The recent report was issued by the Institute for Dispute Resolution, at New Jersey City University’s School of Business in Jersey City, N.J., to the International Mediation Institute for the benefit of delegates attending the UNCITRAL Working Group II (Dispute Settlement) 67th Session, on dispute settlement, which was held last month in Vienna. For more information, see www.imimediation.org.

The report follows and incorporates results of surveying done at the Global Pound Conference, which concluded a year of face-to-face meetings with practitioners worldwide in July. See http://globalpound.org; for a wrap-up of the GPC series, see CPR Speaks blog post at http://bit.ly/2vxV2P1.  The IMI and NJCU IDR surveys received responses from users in various fields and professions that represented, according to respondents who identified their locations, 24 countries.

The information was collected in the 28 GPC events held in 22 countries, as well as through online voting. Votes were categorized by stakeholders.

The report, written by David S. Weiss, director of the Institute for Dispute Resolution and a visiting scholar at the New Jersey City University’s business school, and New Jersey attorney Michael R. Griffith, analyzed views on establishing an international treaty for the enforcement of mediated settlements collected online from June 2016 to March 2017; it also analyzed responses from the Global Pound Conference Survey, which was available at IMI Global Pound Conference gatherings and online from March 2016 to September.

The report also expands upon how the international legal and business communities use mediation.  See S.I. Strong, “Use and Perception of International Commercial Mediation and Conciliation: A Preliminary Report on Issues Relating to the Proposed UNCITRAL Convention on International Commercial Mediation and Conciliation,” U. of Missouri School of Law Legal Studies Research Paper (Nov. 17, 2014)(available at http://bit.ly/2yAzUhp).

Overview

Weiss and Griffith gathered the opinions of “those who are most likely affected by the adoption of any prospective drafts or proposals by Working Group II (Dispute Settlement) with emphasis on the users.” The views, reflecting 103 survey responses, reflect the “wider business community, their advisors, providers, and those that may influence the mediation space,” they write. The GPC conference and online surveying produced responses from about 2,500 stakeholders.

The report follows the same pedagogical and methodological process as Strong’s article, presenting research “gathered by an international quantitative-qualitative study of users’ assessments of the enforcement of international commercial settlement agreements resulting from conciliation.”

The Report’s Findings

With regard to the report’s own survey questions, the study brought to light a lack of education regarding the benefits and uses of mediation in cross-border disputes. It found that 40% of the respondents said they use or have been advised to use mediation in a cross-border dispute as a best practice in business “infrequently,” and 24% answered “not at all.”

When users were asked why they thought parties do not resolve their commercial cross-border disputes through mediation, the most frequent answer at 57% of the responses was that “they are unfamiliar with mediation.”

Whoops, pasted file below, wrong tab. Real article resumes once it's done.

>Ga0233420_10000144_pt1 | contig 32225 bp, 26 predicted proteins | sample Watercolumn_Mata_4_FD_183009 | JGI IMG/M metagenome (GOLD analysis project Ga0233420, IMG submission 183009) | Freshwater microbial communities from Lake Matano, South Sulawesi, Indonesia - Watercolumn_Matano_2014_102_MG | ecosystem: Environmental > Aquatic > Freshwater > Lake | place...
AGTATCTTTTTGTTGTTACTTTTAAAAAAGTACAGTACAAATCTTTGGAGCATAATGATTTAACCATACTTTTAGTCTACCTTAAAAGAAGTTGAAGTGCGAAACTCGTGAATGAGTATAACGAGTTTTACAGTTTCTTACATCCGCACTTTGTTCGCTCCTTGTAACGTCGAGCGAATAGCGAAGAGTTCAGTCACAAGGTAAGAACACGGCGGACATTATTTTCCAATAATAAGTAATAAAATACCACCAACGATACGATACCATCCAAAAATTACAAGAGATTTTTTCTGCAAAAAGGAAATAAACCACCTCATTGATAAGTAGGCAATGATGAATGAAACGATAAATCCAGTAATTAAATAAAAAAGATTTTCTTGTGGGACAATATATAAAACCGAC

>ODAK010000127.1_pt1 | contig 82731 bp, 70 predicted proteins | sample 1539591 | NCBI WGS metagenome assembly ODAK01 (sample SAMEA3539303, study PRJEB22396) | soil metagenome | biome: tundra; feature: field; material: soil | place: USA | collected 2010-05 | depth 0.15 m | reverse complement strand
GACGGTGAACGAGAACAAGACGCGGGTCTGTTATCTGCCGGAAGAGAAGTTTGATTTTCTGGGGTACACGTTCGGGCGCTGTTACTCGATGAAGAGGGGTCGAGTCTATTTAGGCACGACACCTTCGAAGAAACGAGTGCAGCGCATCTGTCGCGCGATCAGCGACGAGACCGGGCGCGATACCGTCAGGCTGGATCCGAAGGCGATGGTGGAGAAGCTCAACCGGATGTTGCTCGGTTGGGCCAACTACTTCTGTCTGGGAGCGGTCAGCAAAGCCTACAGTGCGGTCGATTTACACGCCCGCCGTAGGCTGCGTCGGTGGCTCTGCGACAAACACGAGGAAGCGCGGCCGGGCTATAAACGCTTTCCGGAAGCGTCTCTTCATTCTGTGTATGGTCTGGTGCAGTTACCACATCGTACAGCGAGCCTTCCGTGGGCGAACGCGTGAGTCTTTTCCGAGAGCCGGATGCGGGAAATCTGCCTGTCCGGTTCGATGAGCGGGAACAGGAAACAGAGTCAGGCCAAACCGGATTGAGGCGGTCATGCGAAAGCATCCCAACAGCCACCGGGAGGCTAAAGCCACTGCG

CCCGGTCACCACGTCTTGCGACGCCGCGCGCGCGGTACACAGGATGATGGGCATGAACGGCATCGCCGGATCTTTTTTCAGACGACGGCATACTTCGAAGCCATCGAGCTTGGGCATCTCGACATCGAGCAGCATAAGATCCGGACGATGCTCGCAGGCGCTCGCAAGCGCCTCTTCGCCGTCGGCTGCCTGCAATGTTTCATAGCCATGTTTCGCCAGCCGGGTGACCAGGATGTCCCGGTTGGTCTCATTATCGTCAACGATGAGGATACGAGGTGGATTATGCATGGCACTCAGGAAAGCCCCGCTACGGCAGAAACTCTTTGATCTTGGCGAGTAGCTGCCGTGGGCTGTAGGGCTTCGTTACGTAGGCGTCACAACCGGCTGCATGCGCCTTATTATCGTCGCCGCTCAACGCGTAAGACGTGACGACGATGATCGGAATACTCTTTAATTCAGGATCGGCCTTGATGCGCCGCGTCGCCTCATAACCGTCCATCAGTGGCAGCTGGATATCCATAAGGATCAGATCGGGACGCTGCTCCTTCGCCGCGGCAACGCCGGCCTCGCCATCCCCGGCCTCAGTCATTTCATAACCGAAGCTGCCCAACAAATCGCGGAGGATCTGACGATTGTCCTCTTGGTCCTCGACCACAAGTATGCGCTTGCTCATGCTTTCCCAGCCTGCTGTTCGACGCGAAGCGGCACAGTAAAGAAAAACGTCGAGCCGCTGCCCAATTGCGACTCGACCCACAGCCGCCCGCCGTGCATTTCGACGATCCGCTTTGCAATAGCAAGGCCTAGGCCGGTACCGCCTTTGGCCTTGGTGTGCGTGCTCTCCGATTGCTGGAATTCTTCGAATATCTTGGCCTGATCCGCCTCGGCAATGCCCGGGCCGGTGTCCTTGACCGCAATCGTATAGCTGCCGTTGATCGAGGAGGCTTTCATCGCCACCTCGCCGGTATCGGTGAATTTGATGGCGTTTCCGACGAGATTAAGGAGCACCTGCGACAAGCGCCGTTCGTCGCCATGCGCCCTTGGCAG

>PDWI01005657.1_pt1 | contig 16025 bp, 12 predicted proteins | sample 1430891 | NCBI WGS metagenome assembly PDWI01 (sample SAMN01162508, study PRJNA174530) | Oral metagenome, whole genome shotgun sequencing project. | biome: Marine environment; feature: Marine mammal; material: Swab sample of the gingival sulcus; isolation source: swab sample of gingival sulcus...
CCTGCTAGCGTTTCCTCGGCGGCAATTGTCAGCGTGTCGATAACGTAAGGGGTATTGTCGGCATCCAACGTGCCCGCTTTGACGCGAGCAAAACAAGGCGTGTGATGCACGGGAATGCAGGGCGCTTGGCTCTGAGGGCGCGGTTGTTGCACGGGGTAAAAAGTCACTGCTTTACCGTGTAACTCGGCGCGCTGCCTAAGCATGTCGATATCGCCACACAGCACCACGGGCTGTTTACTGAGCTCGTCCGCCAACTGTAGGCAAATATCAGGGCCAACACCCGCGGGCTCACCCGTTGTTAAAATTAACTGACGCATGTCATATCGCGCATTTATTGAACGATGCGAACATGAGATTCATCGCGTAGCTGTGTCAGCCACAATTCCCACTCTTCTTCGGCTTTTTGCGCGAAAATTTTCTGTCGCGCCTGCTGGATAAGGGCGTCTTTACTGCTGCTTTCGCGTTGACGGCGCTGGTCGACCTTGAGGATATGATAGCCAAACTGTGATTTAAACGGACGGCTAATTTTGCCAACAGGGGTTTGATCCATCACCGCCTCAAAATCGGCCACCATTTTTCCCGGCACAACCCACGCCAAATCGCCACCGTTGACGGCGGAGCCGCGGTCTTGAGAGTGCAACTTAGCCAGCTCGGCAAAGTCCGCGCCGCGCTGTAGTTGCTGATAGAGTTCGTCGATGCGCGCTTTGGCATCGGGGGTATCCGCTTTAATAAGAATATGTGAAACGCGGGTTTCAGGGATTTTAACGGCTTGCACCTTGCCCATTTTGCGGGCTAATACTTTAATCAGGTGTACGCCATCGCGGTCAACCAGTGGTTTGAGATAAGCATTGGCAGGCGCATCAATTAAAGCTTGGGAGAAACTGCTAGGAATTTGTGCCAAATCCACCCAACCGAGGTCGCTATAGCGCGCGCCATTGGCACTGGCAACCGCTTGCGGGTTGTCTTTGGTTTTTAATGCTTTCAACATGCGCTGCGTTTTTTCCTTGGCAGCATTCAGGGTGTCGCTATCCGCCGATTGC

The study called the result “a surprisingly [sic] lack of knowledge about mediation among users.”

These results demonstrate a need for more education about mediation. Interestingly, the second highest-ranked reason in response to the question was that no universal mechanism to enforce a mediated settlement exists.

While the IMI and NJCU survey also showed “a general positive direction of users to incorporate mediation clauses into cross-border contracts,” 80% of users were even more apt to participate in mediation if there was a uniform global mechanism to enforce mediation settlements in place.

This demonstrates the incentive that such a mechanism would provide and the possible positive effects it would have on mediation use in cross-border disputes.

Accordingly, the report found that the majority of users and stakeholders in both the study conducted for the report and the GPC surveying “believe that a uniform global mechanism to enforce mediation settlements would improve commercial dispute resolution.”

Some concerns regarding faith and trust in the mediation process were raised in the IMI and NJCU study’s comments, suggesting that more confidence in the process needs to be built as the use of mediation becomes more prevalent.

The report also looked to whether a treaty should include provisions similar to the longstanding Convention on the Recognition and Enforcement of Foreign Arbitral Awards, better known as the New York Convention.

This idea was well received. An overwhelming 84% of users stated that they would be “more likely” to use or increase their use of mediation in a cross-border dispute if there were a uniform global mechanism in place, similar to the New York Convention, which would ensure enforcements of settlement agreements.

The report speculates that a majority of users would like to use the uniform mechanism as a “bargaining chip;” 60% of users stated that they would prefer an “opt-in” system.

Additionally, the report examined the challenges users faced in mediation. When asked whether users faced any post-mediation challenges to settlement agreements in cross-border disputes on the grounds of capacity, duress, or fraud, the two largest recorded answers were 47%, responding “never,” and 36% responding, “sometimes.”